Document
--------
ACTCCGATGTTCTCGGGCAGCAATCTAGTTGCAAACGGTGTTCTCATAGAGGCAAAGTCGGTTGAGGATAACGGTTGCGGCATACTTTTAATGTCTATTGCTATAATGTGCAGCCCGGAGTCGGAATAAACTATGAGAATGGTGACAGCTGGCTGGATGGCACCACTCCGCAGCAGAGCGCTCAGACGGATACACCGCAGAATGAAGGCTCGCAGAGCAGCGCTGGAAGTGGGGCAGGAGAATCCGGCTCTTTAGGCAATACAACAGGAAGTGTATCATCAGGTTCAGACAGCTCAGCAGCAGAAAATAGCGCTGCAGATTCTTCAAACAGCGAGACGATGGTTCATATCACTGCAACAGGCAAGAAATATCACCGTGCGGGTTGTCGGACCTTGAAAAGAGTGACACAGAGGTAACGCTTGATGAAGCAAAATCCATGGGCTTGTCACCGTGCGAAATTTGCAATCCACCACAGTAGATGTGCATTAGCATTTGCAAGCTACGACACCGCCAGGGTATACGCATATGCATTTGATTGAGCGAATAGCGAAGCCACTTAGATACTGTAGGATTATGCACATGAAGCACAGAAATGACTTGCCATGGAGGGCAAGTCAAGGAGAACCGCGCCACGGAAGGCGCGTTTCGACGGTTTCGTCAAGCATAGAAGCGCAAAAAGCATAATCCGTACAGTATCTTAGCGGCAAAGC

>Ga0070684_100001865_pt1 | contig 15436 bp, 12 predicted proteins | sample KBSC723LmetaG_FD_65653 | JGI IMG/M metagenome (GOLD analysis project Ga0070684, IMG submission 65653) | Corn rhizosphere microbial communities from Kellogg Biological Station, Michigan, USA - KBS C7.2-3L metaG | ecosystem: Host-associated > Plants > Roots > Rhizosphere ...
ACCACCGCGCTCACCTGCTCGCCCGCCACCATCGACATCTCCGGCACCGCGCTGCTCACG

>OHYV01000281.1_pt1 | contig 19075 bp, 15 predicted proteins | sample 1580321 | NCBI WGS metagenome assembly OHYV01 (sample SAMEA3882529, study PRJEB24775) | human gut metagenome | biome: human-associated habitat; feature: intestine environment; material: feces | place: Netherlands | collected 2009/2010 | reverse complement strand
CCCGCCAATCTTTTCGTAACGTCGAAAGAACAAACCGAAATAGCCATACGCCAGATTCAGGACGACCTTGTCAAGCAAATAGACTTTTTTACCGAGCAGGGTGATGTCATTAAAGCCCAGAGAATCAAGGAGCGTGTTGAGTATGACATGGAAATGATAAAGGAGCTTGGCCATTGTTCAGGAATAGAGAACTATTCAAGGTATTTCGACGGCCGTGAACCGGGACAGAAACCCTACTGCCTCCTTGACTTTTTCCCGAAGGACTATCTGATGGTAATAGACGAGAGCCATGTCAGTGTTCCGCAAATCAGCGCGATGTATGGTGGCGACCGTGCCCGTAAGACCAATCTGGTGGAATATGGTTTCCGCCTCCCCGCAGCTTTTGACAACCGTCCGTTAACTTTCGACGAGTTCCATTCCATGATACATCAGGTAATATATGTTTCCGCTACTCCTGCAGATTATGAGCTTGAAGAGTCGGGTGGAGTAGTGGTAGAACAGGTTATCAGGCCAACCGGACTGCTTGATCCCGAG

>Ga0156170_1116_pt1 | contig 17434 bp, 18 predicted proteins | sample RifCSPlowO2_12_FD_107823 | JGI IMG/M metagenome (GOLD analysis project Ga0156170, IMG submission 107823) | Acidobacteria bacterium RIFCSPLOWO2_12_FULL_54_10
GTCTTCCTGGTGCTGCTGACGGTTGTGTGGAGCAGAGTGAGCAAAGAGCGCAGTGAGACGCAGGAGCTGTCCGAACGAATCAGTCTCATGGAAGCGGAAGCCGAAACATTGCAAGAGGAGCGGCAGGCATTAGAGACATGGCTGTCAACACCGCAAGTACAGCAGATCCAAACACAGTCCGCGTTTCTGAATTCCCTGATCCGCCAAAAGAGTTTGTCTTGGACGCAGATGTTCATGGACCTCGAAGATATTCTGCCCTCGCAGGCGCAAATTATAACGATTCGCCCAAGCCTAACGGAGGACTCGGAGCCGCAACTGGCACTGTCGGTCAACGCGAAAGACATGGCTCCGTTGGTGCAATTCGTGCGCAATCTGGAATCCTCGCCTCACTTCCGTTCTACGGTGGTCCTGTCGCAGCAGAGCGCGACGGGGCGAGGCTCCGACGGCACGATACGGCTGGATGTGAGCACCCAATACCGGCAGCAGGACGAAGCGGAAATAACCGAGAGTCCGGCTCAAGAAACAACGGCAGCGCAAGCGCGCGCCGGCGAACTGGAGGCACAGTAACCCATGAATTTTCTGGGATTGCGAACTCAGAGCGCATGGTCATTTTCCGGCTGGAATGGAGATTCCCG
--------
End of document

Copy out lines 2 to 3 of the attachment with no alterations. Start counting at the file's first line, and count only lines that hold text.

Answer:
>Ga0070684_100001865_pt1 | contig 15436 bp, 12 predicted proteins | sample KBSC723LmetaG_FD_65653 | JGI IMG/M metagenome (GOLD analysis project Ga0070684, IMG submission 65653) | Corn rhizosphere microbial communities from Kellogg Biological Station, Michigan, USA - KBS C7.2-3L metaG | ecosystem: Host-associated > Plants > Roots > Rhizosphere ...
ACCACCGCGCTCACCTGCTCGCCCGCCACCATCGACATCTCCGGCACCGCGCTGCTCACG